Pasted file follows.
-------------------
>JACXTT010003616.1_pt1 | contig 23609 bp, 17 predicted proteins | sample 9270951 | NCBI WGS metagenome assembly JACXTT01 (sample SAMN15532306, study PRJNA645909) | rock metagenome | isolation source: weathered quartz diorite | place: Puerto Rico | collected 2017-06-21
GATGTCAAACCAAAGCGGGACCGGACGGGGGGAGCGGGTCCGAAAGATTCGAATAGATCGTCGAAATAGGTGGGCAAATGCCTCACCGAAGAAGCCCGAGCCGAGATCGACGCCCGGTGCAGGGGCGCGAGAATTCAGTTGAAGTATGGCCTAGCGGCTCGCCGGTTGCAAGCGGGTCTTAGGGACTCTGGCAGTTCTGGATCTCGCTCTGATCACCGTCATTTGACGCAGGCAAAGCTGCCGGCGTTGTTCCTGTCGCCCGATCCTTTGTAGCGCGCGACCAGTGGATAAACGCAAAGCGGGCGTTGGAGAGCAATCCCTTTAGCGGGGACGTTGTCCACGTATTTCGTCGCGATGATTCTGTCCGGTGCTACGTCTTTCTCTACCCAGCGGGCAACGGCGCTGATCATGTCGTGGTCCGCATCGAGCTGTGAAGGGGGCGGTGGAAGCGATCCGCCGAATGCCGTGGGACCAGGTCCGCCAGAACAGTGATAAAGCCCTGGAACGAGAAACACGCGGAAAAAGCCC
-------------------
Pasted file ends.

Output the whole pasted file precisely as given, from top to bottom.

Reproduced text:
>JACXTT010003616.1_pt1 | contig 23609 bp, 17 predicted proteins | sample 9270951 | NCBI WGS metagenome assembly JACXTT01 (sample SAMN15532306, study PRJNA645909) | rock metagenome | isolation source: weathered quartz diorite | place: Puerto Rico | collected 2017-06-21
GATGTCAAACCAAAGCGGGACCGGACGGGGGGAGCGGGTCCGAAAGATTCGAATAGATCGTCGAAATAGGTGGGCAAATGCCTCACCGAAGAAGCCCGAGCCGAGATCGACGCCCGGTGCAGGGGCGCGAGAATTCAGTTGAAGTATGGCCTAGCGGCTCGCCGGTTGCAAGCGGGTCTTAGGGACTCTGGCAGTTCTGGATCTCGCTCTGATCACCGTCATTTGACGCAGGCAAAGCTGCCGGCGTTGTTCCTGTCGCCCGATCCTTTGTAGCGCGCGACCAGTGGATAAACGCAAAGCGGGCGTTGGAGAGCAATCCCTTTAGCGGGGACGTTGTCCACGTATTTCGTCGCGATGATTCTGTCCGGTGCTACGTCTTTCTCTACCCAGCGGGCAACGGCGCTGATCATGTCGTGGTCCGCATCGAGCTGTGAAGGGGGCGGTGGAAGCGATCCGCCGAATGCCGTGGGACCAGGTCCGCCAGAACAGTGATAAAGCCCTGGAACGAGAAACACGCGGAAAAAGCCC